dir. Michele Soavi
[This review is part of Final Girl's Film Club.]
[By the way, as is sadly becoming my norm of late, I will jam-pack this review with spoilers. Honestly, though, do you really care if I spoil this movie? Anyway, don’t say I didn’t warn you. Second spoiler alert: I got a little hyphen-happy with this piece.]
Repetitive, synthesized, Philip Glass score accompanies fluid camera moves—Medieval Teutonic Knights lay waste to a peasant village. As knights throw the lot into a mass grave, a mysterious basket-headed individual slinks off. Corpses stir; dead are possessed—dirt quickly thrown atop them. Basket-headed person revealed—young Asia Argento—quickly killed. It is decreed that a church will be built on the evil, demonic-possession burial ground. No bad could possibly come of this.
Cut to: present day—everything jim-dandy at church. Church librarian Evan (Thomas Arana) becomes smitten with church renovator Lisa (Barbara Cupisti); the two soon form a happily-ever-after relationship. SPOILER ALERT: Evan gets pulling-own-heart-out-of-chest-crazy possessed; Lisa knocks boots with the prince of motherfucking darkness. Ruh-roh.
Building on burial grounds—when will movie people learn that this is not a good idea? Unfortunately for the folks in Michele Soavi's The Church, the foolish, centuries-old actions of long-dead knights, have screwed them but proper.
Initially planned as the third entry in the Dario Argento produced Demons series, Michele Soavi's The Church is certainly the nuttiest of the bunch. [The official third entry, 1991's Black Demons, is the only one I haven't seen. Although not officially a member of this series, for the purposes of my review, I'll refer to The Church as the third Demons movie.] The Church generally follows the Demons formula of shoving a disparate group of people in a confined setting, and documenting, cinema-veriteily, the folks as they come to grips with/slowly get their asses done in by the rampant demon possession going on. With The Church, however, the train has completely flown off the rails, destroying everything in its path, including the already-tenuous logic of this film series. Indeed, The Church is an almost avant-garde deconstruction of not only the Demons series but also of the people-stuck-together horror genre typified by zombie movies as a whole. Either that, or no one involved knew what the fuck they were doing. A fine fucking line these people were walking.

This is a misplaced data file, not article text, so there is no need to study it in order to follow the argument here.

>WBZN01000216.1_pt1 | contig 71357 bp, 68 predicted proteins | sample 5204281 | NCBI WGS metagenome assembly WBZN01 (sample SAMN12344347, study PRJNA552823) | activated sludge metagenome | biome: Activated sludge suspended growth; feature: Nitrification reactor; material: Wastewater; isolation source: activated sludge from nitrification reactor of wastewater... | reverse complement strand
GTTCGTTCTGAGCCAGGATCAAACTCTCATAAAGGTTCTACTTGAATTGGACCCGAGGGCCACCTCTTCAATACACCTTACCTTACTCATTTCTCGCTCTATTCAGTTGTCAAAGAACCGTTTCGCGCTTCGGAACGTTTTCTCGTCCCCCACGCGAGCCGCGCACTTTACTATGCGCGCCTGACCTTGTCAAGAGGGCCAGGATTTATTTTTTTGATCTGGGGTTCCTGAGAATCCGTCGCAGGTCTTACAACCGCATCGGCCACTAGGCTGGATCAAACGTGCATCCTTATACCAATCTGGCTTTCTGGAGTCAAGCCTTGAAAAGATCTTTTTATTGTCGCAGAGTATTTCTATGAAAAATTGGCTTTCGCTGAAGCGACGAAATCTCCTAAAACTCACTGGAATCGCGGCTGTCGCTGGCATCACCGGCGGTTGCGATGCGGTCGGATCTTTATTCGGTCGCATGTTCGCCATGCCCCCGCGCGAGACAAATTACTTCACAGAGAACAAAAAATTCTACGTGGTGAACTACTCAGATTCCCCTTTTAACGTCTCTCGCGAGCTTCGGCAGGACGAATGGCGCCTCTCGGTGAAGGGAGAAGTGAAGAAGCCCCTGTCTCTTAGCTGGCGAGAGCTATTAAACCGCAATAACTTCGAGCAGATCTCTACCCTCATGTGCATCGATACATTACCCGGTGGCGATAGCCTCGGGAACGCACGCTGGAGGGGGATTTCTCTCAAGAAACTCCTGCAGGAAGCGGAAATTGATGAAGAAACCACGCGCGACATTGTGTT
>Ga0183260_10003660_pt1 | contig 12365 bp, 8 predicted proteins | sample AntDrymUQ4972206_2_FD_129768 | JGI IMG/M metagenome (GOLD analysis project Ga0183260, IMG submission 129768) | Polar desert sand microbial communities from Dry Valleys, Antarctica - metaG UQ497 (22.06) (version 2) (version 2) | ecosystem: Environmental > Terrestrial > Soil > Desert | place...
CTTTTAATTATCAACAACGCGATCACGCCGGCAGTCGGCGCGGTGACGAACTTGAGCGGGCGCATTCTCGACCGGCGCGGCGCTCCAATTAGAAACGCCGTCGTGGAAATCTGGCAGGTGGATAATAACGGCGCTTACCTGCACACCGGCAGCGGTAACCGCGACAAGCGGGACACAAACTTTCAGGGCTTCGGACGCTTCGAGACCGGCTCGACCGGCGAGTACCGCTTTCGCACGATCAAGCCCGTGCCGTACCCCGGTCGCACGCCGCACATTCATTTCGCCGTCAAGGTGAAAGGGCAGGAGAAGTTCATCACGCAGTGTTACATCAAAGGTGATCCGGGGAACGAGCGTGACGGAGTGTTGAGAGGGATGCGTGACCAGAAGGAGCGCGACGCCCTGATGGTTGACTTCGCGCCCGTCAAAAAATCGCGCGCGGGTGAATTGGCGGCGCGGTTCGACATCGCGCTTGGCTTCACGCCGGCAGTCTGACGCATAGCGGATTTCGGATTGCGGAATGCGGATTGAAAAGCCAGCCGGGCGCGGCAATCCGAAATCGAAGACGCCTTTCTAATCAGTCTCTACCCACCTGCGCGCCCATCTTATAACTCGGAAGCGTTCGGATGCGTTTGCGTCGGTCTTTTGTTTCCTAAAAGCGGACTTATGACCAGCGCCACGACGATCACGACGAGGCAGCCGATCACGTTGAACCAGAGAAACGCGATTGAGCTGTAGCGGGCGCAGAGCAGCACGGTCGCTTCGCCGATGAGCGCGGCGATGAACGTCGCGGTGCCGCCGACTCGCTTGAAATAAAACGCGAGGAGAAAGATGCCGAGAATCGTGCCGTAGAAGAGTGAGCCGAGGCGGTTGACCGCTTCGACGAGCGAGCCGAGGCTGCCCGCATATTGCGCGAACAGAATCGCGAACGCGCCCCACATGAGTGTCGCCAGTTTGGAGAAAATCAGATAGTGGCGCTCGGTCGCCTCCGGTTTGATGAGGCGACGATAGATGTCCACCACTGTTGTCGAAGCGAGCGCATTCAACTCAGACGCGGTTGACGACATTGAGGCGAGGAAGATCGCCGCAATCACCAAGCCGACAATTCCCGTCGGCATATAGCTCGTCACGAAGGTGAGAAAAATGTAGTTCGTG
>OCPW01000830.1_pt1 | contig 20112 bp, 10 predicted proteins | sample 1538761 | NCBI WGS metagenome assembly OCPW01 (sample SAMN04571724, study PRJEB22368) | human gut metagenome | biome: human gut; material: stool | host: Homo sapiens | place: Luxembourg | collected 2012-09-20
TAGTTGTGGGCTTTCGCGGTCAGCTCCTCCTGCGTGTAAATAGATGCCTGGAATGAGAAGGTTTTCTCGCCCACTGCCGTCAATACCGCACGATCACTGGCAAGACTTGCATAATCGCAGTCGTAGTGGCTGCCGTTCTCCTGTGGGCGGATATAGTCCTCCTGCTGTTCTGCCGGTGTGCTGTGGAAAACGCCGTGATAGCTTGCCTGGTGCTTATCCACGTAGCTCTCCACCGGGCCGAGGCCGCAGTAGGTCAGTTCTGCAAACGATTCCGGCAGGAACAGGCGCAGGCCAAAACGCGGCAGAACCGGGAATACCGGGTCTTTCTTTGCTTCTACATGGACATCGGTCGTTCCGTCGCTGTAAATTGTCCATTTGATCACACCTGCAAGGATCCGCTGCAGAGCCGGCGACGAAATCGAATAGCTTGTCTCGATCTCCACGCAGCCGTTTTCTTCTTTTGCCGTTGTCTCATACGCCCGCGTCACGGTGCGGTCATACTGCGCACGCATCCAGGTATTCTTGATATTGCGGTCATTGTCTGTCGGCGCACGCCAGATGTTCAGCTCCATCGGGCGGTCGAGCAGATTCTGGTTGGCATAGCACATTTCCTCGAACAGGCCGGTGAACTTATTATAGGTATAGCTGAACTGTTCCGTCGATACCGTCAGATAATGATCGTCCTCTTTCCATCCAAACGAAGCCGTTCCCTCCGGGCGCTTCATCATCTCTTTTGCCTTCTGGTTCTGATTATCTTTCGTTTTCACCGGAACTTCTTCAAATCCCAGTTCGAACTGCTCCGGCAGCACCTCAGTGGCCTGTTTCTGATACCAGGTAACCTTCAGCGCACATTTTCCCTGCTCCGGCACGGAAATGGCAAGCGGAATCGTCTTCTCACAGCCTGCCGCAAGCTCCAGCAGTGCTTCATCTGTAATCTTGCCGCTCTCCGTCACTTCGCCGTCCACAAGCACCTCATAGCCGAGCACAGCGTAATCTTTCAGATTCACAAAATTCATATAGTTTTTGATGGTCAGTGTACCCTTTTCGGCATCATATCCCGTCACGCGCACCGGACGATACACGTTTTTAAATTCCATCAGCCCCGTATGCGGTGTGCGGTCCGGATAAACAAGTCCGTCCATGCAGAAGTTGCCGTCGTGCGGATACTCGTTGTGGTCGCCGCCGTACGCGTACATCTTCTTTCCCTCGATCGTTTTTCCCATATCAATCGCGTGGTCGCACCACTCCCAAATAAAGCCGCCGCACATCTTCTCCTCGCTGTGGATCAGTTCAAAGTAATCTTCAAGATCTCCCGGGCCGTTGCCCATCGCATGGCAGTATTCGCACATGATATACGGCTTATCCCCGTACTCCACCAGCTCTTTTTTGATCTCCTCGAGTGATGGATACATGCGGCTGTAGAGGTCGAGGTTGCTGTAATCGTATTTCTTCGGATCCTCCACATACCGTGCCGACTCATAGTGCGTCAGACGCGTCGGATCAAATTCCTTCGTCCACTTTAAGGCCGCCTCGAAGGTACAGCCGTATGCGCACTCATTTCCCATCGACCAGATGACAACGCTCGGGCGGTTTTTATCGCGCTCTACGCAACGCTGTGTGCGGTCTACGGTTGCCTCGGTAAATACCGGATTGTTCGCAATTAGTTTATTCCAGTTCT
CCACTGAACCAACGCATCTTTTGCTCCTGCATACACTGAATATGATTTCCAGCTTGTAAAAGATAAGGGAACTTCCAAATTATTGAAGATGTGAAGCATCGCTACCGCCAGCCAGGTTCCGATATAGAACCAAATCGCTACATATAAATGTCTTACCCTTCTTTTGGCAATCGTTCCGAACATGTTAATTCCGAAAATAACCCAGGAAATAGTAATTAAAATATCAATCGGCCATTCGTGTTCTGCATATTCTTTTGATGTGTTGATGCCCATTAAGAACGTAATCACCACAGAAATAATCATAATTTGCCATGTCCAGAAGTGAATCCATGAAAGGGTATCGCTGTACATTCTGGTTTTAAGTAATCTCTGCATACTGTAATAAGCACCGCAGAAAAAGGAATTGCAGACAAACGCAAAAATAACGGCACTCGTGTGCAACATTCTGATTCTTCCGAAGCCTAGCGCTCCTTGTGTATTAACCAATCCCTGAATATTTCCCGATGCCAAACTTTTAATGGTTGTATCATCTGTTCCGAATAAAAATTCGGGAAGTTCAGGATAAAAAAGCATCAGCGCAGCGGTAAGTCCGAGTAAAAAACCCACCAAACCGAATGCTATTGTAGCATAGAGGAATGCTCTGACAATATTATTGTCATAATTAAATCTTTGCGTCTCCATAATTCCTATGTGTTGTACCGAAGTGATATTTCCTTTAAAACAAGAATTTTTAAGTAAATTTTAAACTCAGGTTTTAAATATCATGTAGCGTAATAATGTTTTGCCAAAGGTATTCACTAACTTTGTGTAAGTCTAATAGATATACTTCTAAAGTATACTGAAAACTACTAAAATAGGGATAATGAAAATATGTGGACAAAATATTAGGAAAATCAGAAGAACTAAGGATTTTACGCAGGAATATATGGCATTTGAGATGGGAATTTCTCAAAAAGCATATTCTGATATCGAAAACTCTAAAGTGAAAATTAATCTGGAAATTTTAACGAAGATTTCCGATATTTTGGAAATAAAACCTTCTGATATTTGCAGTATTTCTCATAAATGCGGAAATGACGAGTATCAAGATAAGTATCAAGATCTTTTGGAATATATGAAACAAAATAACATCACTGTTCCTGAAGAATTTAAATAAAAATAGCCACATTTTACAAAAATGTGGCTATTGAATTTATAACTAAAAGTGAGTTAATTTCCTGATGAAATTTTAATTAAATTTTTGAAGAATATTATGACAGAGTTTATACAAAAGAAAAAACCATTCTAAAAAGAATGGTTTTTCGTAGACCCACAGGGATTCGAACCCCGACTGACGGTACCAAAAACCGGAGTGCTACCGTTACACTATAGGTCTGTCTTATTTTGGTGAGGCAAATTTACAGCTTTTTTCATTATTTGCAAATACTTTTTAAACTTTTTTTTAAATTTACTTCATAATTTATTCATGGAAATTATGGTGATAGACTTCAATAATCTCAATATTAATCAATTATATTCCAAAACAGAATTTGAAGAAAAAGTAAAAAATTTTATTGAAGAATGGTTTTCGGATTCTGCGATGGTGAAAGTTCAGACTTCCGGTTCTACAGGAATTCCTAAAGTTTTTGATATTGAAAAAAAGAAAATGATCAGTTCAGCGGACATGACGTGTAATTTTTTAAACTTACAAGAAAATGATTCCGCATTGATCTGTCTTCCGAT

With The Church, director Michele Soavi took a long, hard look at logic, bitch-slapped the fucker; and issued a restraining order, disallowing it to come within 100 yards of his production. Once the shit goes down in the church (hey, that’s the name of the movie), anarchy prevails. I do not throw these phrases around lightly. Truly, none of the scenes in the Demon-mind-fuckery section of the film lead logically into each other. Item one: a group of folks helps a young bride free herself of her caught-in-the-church-door wedding dress. Another woman wanders the area looking for her glasses. Wrought-iron-gate-wielding possessed-fucker throat-stabs glasses-woman. Cut to: people lounging in the pews, a few falling asleep. "Hey guys, did you not see that woman getting fucking throat-stabbed? What the fuck is wrong with you?" "Ugh. That was so two seconds ago."
Considering that the movie up until the demonic possession mishigas is relatively straightforward, I think it’s safe to say that the incoherence of the last third of The Church is rather intentional. You see, the movie-logic could have remained tethered to reality, but no, those durn demons had to come and ruin everything. Although Evan's late-night-trek-to-the-basement-wherein-he-accidentally-loosens-a-cross-in-the-floor-causing-the-demonic-bodies-below-to-bathe-him-in-blue-light-and-cut-his-hand-which-in-turn-transforms-him-into-a-demon-possessed-killer/attempted-rapist is supposedly responsible for the demonic outbreak, I'm gonna say it was just a coincidence.
As is always the case when folks find themselves trapped in a confined/haunted space, no attempt is made to befriend or even talk to the other people. As for trying to understand the crazy shenanigans, or, at the very least, casually mentioning that mind-fuckery is going on; these folks would rather randomly walk around, separating themselves from those around them. "You're gonna have sex with a demon? That's cool. I think I'm gonna check out this crawlspace by myself. What else am I gonna do?"
Although it would appear that all hope is lost, hope is not lost...well, for one character, anyway. Yes the young sacristan's daughter Lotte (Asia Argento again—wait a minute) is aided by the badass archer-priest Father Gus (Hugh Quarshie). It would seem that Lotte is a reincarnation of the basket-headed girl from ye olden times of olde, and Father Gus is a reincarnation of a murderous knight from that very same ye olden time. Ol’ Father Gus has a trick up his sleeve: destruction. Yes, he soon learns that the church’s architect built a sort of self-destruct mechanism in the church for just such an occasion (again, something that could have been avoided entirely by not building on the fucking demonic burial grounds. Duh, guys). Father Gus saves the day…and by saves the day, I mean he sets off the church-go-boom mechanism, destroying it and everyone in it just as a pile of naked, mud-covered people rises from the basement. Well, at least Lotte survives.
The Church is full of the thrilling camera-work and inventive visuals one expects from an Argento production. Even though Argento wasn't behind the camera, motherfucker's stamp is all over this picture. Indeed, this bears the usual Argento trademarks even more so than the first two entries in the Demons series. Most importantly, as with any great Argento movie, nothing makes a lick of goddamn sense.